Steven Taylor, one of the few self-identified “conservative” bloggers I actually respect — well, OK, the only one I respect — asks of the Ryan budget plan — WTF does the GOP intend to do with it? Are they actually thinking of trying to pass it? Are they crazy?
Remember: we know that some attendees of Tea Party rallies have brandished signs demanding that the government keep its hands off Medicare.* Further, many Republicans ran for office in 2010 by campaigning on the notion that the PPACA was damaging to Medicare (for example: Coates Ad: Obama Forcing Seniors into “Government Run Healthcare” and Blunt Ad Complains of Cutting Medicare…to Support “Government-Run Health Care”).
Remember also (and more importantly): the public overwhelmingly opposes Medicare cuts: “76% of respondents oppose cutting Medicare (30% find it “unacceptable” and 46% find it “totally unacceptable”)” (see link for details on the given poll—which replicates a consistent result in poll after poll on this topic).
So again: will the GOP actually go to the mattresses for this plan?
Let me give you my utterly unsupported guess as to what’s going on with Ryan and his budget — Ryan’s plan actually has been rattling around for several months, under the title “Roadmap for America’s Future.” And it got mentioned a lot in GOP talking points, although until recently you had to wade into the fine print on your own initiative to understand what the plan actually provides.
My impression all along has been that the GOP kept bringing it up not because they were all in love with Ryan’s ideas — although destroying Medicare is always a plus for them — but because it was the closest thing the GOP had to a concrete deficit-reduction proposal. So, for most of them, it was a prop. It was a stack of paper they could wave around and claim to be a plan that would solve everyone’s problems while they carped ceaselessly on whatever it was President Obama was doing.
Ryan himself — possibly not the sharpest pencil in the box — may not have understood it was the appearance of a plan, not the plan itself, that had value to the GOP. So a couple of weeks ago, from his position as chair of the House Budget Committee, he submitted the thing as a serious proposal.
Given Ryan’s timing, he might have thought that popular support in Washington for his ideas would cause Congress to drop other budget bills in progress and adopt his budget instead. And given the pundit-world swoon that followed, one suspects that the Puppet Masters were behind the release of the budget and had put out a general order to the puppets to start swooning.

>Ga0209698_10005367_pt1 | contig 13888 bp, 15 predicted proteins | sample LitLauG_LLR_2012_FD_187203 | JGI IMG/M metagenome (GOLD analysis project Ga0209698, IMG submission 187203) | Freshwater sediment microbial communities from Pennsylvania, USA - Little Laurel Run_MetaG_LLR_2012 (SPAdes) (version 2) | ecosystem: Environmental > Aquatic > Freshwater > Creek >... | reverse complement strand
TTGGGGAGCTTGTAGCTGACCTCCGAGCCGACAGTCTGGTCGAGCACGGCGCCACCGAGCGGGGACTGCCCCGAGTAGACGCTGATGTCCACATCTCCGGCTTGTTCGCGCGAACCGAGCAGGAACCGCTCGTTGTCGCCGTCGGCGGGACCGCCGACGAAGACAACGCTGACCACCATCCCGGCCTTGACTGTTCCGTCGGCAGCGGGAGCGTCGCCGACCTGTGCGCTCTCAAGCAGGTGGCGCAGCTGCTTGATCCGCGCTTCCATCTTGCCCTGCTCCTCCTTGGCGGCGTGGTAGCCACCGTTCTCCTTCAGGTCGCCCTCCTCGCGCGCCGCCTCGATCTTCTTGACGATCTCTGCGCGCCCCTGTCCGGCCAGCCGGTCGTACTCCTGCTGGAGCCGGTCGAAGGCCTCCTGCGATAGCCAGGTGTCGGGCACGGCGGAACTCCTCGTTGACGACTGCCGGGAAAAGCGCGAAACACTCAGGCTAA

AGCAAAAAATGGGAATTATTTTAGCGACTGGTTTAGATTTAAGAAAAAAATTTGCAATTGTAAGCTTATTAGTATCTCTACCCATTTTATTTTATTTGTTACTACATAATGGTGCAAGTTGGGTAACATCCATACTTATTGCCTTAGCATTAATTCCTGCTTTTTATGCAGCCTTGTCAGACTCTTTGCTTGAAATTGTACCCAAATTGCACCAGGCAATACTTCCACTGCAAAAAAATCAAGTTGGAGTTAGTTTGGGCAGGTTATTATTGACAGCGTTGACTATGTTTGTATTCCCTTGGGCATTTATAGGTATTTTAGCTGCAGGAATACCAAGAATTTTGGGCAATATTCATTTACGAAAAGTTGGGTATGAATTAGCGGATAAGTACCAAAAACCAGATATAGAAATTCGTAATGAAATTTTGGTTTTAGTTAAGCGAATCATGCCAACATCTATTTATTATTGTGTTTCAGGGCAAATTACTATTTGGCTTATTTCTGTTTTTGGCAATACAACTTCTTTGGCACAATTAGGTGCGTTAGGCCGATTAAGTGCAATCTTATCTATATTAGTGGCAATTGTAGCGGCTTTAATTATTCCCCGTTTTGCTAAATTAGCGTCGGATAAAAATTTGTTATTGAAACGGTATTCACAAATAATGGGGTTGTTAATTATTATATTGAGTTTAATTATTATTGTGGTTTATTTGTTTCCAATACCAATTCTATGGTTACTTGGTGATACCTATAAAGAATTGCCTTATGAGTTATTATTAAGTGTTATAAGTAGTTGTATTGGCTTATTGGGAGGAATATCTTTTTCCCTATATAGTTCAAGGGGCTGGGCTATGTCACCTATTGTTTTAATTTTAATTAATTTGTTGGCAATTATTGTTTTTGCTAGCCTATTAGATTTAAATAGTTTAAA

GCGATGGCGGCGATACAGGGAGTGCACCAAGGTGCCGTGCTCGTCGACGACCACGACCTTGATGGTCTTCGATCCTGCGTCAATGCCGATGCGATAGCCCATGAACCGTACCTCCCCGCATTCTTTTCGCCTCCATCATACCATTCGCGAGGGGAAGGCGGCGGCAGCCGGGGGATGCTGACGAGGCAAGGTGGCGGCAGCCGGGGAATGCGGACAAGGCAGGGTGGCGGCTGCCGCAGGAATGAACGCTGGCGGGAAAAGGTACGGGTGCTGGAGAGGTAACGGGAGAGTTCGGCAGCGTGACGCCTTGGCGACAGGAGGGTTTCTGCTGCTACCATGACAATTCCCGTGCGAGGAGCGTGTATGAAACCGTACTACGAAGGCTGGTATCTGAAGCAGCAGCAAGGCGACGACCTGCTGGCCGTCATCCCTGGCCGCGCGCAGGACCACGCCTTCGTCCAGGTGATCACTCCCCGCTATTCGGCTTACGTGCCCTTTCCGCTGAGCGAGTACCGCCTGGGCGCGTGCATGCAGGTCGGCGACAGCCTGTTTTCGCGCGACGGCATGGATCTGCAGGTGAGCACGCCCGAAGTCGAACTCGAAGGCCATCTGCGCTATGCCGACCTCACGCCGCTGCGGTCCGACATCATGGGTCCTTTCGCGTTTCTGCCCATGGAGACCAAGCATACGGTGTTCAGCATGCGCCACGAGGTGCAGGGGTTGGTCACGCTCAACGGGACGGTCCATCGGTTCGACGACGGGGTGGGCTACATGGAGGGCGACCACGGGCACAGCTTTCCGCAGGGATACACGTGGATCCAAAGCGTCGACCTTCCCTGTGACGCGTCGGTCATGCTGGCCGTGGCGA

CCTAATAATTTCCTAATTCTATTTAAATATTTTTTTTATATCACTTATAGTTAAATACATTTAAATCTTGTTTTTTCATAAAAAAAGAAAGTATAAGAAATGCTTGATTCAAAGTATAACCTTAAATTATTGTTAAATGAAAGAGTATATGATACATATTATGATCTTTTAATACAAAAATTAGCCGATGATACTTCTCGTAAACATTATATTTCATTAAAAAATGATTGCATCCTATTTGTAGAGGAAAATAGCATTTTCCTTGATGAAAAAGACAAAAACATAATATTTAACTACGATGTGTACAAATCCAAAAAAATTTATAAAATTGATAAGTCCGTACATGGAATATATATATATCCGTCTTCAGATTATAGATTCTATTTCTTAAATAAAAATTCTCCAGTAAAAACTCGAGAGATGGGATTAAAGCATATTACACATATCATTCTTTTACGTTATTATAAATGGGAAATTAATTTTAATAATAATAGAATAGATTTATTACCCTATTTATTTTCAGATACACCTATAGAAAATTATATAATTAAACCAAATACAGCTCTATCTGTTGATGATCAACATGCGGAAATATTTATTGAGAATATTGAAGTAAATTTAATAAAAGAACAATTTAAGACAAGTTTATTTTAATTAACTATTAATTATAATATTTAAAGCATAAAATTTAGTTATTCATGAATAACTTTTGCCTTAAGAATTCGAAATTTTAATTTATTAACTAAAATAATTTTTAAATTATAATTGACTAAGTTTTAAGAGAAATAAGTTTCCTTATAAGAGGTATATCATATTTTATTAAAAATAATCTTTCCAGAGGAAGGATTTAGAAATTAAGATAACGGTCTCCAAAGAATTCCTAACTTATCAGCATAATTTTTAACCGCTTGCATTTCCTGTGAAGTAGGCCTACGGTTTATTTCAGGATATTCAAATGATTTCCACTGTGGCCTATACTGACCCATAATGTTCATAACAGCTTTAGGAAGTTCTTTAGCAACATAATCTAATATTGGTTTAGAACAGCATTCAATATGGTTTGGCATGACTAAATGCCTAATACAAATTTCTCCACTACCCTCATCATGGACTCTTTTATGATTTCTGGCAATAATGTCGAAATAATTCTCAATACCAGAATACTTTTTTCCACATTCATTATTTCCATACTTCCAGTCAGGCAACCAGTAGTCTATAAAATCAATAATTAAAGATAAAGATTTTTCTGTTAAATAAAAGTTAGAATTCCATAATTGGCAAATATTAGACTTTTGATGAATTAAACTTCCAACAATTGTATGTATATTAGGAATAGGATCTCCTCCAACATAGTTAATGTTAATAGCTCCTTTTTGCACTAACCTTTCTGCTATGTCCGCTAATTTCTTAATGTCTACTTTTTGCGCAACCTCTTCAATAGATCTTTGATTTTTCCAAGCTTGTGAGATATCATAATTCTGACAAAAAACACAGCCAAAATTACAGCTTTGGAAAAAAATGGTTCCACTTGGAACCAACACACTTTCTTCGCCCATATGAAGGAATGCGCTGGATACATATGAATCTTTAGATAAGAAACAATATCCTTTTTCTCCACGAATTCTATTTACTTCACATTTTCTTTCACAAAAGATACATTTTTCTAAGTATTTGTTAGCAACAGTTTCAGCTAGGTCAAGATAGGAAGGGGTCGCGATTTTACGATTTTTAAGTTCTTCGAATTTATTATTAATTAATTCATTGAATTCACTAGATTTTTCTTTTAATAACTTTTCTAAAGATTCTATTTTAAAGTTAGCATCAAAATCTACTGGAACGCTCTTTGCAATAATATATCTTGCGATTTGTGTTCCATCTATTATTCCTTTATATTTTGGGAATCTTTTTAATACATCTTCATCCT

One thing to keep in mind about the Puppet Masters is that most of them became rich and powerful because they inherited more money than God. And while they may possess a large degree of shrewdness, it’s a myopic kind of shrewdness. I suspect their “smarts” have serious limits. They may have imagined they could use their influence to get some version of the Ryan budget passed into law. And it may have just dawned on them over the past couple of days that they made a huge miscalculation. This would account for the over-the-top hysteria in right-wing media — if Daddy ain’t happy, ain’t nobody happy.
President Obama’s decision to stay behind the scenes until Ryan threw his pitch may turn out to be one of the smartest moves he ever made. If the Dems play this right — please — the Ryan budget could become the Mother of All Wedge Issues and an albatross to hang around the neck of every Republican running in 2012.
See also: Paul Krugman, “Who’s Serious Now?”
Update: What makes anyone think the President didn’t know full well the microphone was on? This is exactly the kind of thing the President needs to be saying to everyone, loudly and often.
Update: Ryan and his fellow travelers think the President was being mean to them in his speech last week.
They expected a peace offering, a gesture of goodwill aimed at smoothing a path toward compromise. But soon after taking their seats at George Washington University on Wednesday, they found themselves under fire for plotting “a fundamentally different America” from the one most Americans know and love.
“What came to my mind was: Why did he invite us?” Rep. Dave Camp (R-Mich.) said in an interview Thursday. “It’s just a wasted opportunity.”
The situation was all the more perplexing because Obama has to work with these guys: Camp is chairman of the House Ways and Means Committee, responsible for trade, taxes and urgent legislation to raise the legal limit on government borrowing. Rep. Jeb Hensarling (Tex.) chairs the House Republican Conference. And Rep. Paul Ryan (R-Wis.) is House Budget Committee chairman and the author of the spending blueprint Obama lacerated as “deeply pessimistic” during his 44-minute address.
Unbelievable. I’m starting to think Ryan really is a clueless wonder. See also Matt Yglesias.